Entries in the accounts books and/or balance sheets of the debtor company would be equivalent to U/s recognition. 18 Limitation Act: SC


The Supreme Court overturned the National Company Law Appellate Tribunal’s ruling that a company’s books of account cannot be treated as an admission of liability for a debt owed to a financial creditor.

The bench of Judge Indira Banerjee and Judge JK Maheshwari observed thus- “It is well established that entries in the books of accounts and/or balance sheets of a corporate debtor would amount to recognition under Section 18 of the Limitation Act.”

The Court also held that a claim under Section 7 of the Insolvency and Bankruptcy Code 2016 would not be barred, on the grounds that it was filed beyond a period of three years from the date of declaration of the Company’s loan account. Debtor as NPA, provided that the debt has been recognized by the Debtor Company before the expiry of the limitation period, i.e. 3 years. The Court ruled that, in this case, the limitation period would be extended for a further period of three years.

The Court was ruling on an appeal filed by the appellant-Asset Reconstruction Company (India) Limited against the order of the NCLAT finding that the corporate insolvency resolution process initiated by it against the debtor company V. Hotels Limited was barred by prescription.

Senior Attorney Neeraj Kishan Kaul appeared for Asset Reconstruction Company (India) Limited while Senior Attorney Nakul Dewan appeared for the respondents.

In March 2002, a loan agreement was signed by and between a consortium of banks and the debtor company, whereby the consortium collectively sanctioned a loan in the amount of Rs.129,00,00,000/- to the company debtor.

Next year, the debtor company entered into an agreement with Abu Dhabi Commercial Bank (ADCB) whereby ADCB agreed to advance USD 29,000,000/- to the debtor company for repayment of the loan taken by the debtor company from the consortium.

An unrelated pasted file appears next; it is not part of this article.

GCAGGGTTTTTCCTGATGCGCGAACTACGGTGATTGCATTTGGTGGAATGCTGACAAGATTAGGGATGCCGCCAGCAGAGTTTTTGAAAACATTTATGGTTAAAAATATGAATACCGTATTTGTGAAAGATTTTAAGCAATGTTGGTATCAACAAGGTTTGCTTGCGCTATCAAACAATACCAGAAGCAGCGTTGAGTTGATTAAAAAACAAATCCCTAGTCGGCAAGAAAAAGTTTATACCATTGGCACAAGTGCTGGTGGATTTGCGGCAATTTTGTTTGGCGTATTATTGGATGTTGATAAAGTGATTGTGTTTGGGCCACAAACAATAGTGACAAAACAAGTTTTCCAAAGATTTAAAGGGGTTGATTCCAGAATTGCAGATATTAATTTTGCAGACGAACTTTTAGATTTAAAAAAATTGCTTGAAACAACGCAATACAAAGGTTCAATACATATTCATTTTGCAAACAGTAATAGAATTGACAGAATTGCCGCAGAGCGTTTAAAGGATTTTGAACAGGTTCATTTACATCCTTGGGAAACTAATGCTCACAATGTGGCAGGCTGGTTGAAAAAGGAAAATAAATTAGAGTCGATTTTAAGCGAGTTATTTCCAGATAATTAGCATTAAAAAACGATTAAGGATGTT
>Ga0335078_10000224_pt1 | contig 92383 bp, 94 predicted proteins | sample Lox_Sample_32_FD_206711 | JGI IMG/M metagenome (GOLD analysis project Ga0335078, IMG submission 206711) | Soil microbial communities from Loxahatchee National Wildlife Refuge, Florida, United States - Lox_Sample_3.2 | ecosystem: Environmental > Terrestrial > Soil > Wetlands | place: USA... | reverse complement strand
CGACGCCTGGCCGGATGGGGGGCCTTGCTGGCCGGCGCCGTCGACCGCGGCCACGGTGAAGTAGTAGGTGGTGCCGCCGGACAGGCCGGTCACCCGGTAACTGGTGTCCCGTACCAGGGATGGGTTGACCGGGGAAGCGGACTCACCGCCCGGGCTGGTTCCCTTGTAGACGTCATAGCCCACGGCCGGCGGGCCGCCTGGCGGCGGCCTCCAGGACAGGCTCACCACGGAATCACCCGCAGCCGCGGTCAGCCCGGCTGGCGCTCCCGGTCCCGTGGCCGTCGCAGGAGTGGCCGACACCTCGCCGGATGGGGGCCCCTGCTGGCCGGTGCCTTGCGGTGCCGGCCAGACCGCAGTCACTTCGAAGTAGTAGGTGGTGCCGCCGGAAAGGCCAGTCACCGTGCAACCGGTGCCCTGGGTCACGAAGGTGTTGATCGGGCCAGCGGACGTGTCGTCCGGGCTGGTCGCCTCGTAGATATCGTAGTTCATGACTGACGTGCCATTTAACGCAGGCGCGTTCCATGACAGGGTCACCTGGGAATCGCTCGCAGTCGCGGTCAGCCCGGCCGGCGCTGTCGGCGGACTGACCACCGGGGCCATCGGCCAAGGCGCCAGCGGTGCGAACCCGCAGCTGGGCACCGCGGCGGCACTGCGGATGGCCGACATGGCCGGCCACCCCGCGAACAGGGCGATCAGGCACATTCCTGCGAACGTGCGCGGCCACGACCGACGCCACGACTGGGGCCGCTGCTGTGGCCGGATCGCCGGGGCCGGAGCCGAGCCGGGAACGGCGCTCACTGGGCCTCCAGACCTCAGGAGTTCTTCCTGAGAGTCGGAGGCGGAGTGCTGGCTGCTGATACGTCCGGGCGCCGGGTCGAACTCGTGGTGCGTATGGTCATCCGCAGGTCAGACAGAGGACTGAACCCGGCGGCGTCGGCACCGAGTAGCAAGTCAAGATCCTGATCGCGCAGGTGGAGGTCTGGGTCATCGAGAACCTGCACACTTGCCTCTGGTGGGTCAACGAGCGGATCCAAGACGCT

It was reported that the debtor company repaid the amount paid by Bank of India to the debtor company under the said loan agreement from the funds paid to the debtor company by ADCB, between August and December 2003.

The amount of the Debtor Company was declared NPA on December 1, 2008.

The Supreme Court noted that by a letter dated February 7, 2011, written well within three years, the Debtor Company admitted liability and offered an amicable settlement. This was followed by several requests for extension of the payment deadline and revised regulations.

On April 6, 2013, the debtor company requested an extension of time to pay Rs.239,88,27,673 outstanding as of March 31, 2013. On April 19, 2013, the debtor company made payment of Rs.17,50,00,000/ – . On July 1, 2013, the Debtor Company acknowledged its liability, after the Appellant Financial Creditor terminated the settlement by invoking the default clause.

The Court further noted that the debtor company recognized its liabilities in its financial statements from 2008-09 to 2016-17. The IBC Section 7(2) application was filed on April 3, 2018, well within the extended statute of limitations.

In view of this, the Court thus held “…in our view, an application under Section 7 of the IBC would not be statute-barred, on the ground that it was filed beyond a period of three years from the date declaration of the debtor company’s loan account as an NPA, if there was an acknowledgment of debt by the debtor company before the expiry of the three-year limitation period, in which case the limitation period would be extended by one new period of three years.

Accordingly, the Court found that the challenged NCLAT order was not legally viable and therefore allowed the appeal.

Title of Case – Asset Reconstruction Company (India) Limited v. Tulip Star Hotels Limited & Ors.

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